The vast majority of genetic mutations that are associated with disease occur at sites in the genome that aren’t genes. These sequences of DNA don’t code for proteins themselves, but provide an additional layer of instructions that determine if and when particular genes are expressed. Researchers are only beginning to understand how the non-coding regions of the genome influence gene expression and might be disrupted in disease.
Jennifer Phillips-Cremins, assistant professor in the Department of Bioengineering in the University of Pennsylvania’s School of Engineering and Applied Science, studies the three-dimensional folding of the genome and the role it plays in brain development. When a stretch of DNA folds, it creates a higher-order structure called a looping interaction, or “loop.” In doing so, it brings non-coding sites into physical contact with their target genes, precisely regulating gene expression in space and time during development.
Phillips-Cremins and lab member Jonathan Beagan have led a new study identifying a new protein that connects loops in embryonic stem cells as they begin to differentiate into types of neurons. Though the study was conducted in mice, these findings inform aspects of human brain development, including how the genetic material folds in the 3-D nucleus and is reconfigured as stem cells become specialized. Better understanding of these mechanisms may be relevant to a wide range of neurodevelopmental disorders.
Cremins lab members Michael Duong, Katelyn Titus, Linda Zhou, Zhendong Cao, Jingjing Ma, Caroline Lachanski and Daniel Gillis also contributed to the study, which was published in the journal Genome Research.
Dennis E. Discher, Ph.D., Robert D. Bent Professor in the Department of Chemical and Biomolecular Engineering and a secondary faculty member in the Department of Bioengineering, was the lead author on a recent study that showed that engineered macrophages (a type of immune cell) could be injected into mice, circulate through their bodies, and invade solid tumors in the mice, engulfing human cancers cells in the tumors.
According to Cory Alvey, a graduate student in pharmacology who works in Professor Discher’s lab and the first author on the paper, said, “Combined with cancer-specific targeting antibodies, these engineered macrophages swarm into solid tumors and rapidly drive regression of human tumors without any measurable toxicity.”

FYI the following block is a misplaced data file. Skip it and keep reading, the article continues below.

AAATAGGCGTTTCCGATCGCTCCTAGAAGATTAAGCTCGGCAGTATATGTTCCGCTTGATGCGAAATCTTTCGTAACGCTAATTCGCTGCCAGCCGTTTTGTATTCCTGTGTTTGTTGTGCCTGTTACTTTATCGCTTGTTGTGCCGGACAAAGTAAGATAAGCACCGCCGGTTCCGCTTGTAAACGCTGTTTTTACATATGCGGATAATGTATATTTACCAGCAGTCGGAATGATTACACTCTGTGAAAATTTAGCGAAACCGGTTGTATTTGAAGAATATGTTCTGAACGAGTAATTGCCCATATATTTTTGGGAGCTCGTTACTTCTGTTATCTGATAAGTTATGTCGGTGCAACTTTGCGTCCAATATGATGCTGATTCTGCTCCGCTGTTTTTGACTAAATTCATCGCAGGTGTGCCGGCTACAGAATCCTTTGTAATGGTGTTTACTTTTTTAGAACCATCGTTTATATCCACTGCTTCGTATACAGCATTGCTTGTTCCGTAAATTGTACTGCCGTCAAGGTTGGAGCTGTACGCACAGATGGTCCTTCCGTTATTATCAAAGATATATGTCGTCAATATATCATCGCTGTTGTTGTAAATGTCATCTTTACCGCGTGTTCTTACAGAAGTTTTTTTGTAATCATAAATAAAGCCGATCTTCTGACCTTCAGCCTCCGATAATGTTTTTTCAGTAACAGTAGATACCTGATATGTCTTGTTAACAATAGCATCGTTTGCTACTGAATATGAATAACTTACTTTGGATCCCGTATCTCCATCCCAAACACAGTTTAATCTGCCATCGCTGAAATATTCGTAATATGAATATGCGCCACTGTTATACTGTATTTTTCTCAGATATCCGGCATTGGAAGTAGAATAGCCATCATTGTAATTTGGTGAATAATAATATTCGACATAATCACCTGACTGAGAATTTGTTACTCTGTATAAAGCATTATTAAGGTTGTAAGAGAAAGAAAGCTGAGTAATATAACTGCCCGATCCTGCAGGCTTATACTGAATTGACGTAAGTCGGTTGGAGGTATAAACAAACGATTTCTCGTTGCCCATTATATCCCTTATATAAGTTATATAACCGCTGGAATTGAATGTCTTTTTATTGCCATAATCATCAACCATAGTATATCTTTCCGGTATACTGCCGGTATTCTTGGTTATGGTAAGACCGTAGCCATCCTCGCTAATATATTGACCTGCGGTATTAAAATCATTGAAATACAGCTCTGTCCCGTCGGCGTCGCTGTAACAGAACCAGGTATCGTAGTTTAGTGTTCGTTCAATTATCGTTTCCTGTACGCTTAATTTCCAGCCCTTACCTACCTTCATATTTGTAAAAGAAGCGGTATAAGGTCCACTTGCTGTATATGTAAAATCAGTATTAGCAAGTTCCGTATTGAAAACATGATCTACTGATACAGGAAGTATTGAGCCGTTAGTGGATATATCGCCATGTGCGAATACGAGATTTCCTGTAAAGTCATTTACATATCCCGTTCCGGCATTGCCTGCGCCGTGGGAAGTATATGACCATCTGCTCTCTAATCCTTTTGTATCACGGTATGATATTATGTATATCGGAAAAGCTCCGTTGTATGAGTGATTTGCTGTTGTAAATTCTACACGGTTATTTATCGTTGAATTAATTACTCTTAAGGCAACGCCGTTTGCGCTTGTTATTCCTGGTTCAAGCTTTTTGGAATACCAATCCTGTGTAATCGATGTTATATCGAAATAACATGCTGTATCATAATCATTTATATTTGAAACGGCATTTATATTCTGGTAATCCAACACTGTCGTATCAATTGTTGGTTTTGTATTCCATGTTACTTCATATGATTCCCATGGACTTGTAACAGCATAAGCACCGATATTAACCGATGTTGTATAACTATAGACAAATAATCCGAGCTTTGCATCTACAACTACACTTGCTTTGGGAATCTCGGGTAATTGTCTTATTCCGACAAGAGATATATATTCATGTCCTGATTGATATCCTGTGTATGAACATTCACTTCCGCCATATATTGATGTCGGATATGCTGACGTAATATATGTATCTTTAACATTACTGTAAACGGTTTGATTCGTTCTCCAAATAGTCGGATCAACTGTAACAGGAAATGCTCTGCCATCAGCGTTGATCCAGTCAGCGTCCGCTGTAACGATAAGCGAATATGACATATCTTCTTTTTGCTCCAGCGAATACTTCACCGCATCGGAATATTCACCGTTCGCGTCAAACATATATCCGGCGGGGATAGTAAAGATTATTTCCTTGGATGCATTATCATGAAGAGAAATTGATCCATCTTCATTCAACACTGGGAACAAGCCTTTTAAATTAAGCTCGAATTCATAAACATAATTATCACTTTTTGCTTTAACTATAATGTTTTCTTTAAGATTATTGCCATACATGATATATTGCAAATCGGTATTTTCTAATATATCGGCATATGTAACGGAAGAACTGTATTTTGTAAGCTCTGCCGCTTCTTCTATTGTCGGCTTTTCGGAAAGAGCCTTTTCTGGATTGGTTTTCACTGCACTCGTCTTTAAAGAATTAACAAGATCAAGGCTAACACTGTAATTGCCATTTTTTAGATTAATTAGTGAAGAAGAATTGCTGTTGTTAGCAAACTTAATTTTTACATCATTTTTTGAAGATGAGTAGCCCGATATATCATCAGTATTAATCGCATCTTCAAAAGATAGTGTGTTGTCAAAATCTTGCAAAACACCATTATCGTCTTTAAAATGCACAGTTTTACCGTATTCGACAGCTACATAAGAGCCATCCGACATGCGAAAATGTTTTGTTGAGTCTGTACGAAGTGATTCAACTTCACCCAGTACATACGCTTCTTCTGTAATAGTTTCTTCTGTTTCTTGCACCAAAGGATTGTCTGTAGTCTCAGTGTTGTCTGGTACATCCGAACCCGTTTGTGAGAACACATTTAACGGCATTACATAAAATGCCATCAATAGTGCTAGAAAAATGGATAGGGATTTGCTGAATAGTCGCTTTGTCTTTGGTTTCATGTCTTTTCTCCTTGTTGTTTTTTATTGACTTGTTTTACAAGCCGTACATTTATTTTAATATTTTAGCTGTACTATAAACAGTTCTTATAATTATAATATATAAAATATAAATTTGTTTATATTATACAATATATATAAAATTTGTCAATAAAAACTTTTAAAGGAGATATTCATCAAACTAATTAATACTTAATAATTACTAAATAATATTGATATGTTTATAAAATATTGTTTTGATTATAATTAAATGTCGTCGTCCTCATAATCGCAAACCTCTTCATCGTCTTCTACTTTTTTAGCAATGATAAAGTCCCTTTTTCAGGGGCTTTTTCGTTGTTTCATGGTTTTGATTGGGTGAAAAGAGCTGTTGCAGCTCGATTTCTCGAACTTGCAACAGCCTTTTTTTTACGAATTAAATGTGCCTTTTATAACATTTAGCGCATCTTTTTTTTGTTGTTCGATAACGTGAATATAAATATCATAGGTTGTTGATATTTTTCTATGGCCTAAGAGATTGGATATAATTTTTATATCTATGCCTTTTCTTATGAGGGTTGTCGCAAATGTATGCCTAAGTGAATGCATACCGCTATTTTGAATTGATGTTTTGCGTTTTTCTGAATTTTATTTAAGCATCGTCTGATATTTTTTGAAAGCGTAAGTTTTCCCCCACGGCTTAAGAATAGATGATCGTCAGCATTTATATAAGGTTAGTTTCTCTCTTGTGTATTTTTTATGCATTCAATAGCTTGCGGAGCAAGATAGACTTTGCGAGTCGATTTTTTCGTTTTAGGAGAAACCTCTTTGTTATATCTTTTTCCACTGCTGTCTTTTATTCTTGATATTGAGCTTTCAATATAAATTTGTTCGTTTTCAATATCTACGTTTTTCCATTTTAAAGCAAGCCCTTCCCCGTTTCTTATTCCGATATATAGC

by Meagan Ita, Ph.D. Student in Bioengineering and GABE Co-President
Cancer is a disease that affects millions, and over the last several decades, researchers have delved deeply into the biological underpinnings of the disease in the hopes of finding a cure. One major discovery is that mistakes in your DNA “instructions” can lead to cancer by crossing the wires in your cellular circuitry, and researchers have developed amazing new drugs that can cause tumors to melt away by targeting these broken components. The problem though is that, most of the time, the tumors come back, and this is a huge barrier to cures.
For a long time, everyone assumed that the reason the tumors came back was DNA mistakes on top of the original mistakes, with these new mistakes blocking the activity of the anti-cancer drug. However, new work led by Sydney Shaffer from the Arjun Raj Lab at Penn Bioengineering, published this week in Nature, challenges this view by looking all the way down at individual cancer cells and seeing how they respond to these drugs on a cell-by-cell basis.
Sydney found that in melanoma, contrary to what researchers thought, it need not be a DNA mistake that leads a cell to become resistant to the drug, but rather a change in cellular identity. Just like your body has cells of all different types, like skin cells and brain cells, cancer cells appear to change between different types, but unlike in the body, cancer cells do it in a seemingly random and uncontrolled way, and the cells exploit this variability to allow those rare cells that have changed their type to survive the drug.
Here, we talk with Sydney about the inspiration, triumphs, and challenges she faced in her research.
What was the initial inspiration for looking at drug resistance in melanoma?
For the first two years of working on this project, we actually didn’t have a clear question in mind. I was just trying a bunch of different experiments with melanoma cells, and I noticed something that we found thought-provoking. Whenever we gave the melanoma cells a particular drug, they would become resistant at exactly the same point in time. At first, this may not seem unusual, but for example, if everyone showed up at a restaurant to eat lunch at exactly noon, you would guess this was not happening purely by chance. Maybe classes let out right beforehand? Or a big meeting? For the melanoma cells, we would similarly expect there to be a range of different times for the cells to become resistant, but instead it all happened at once.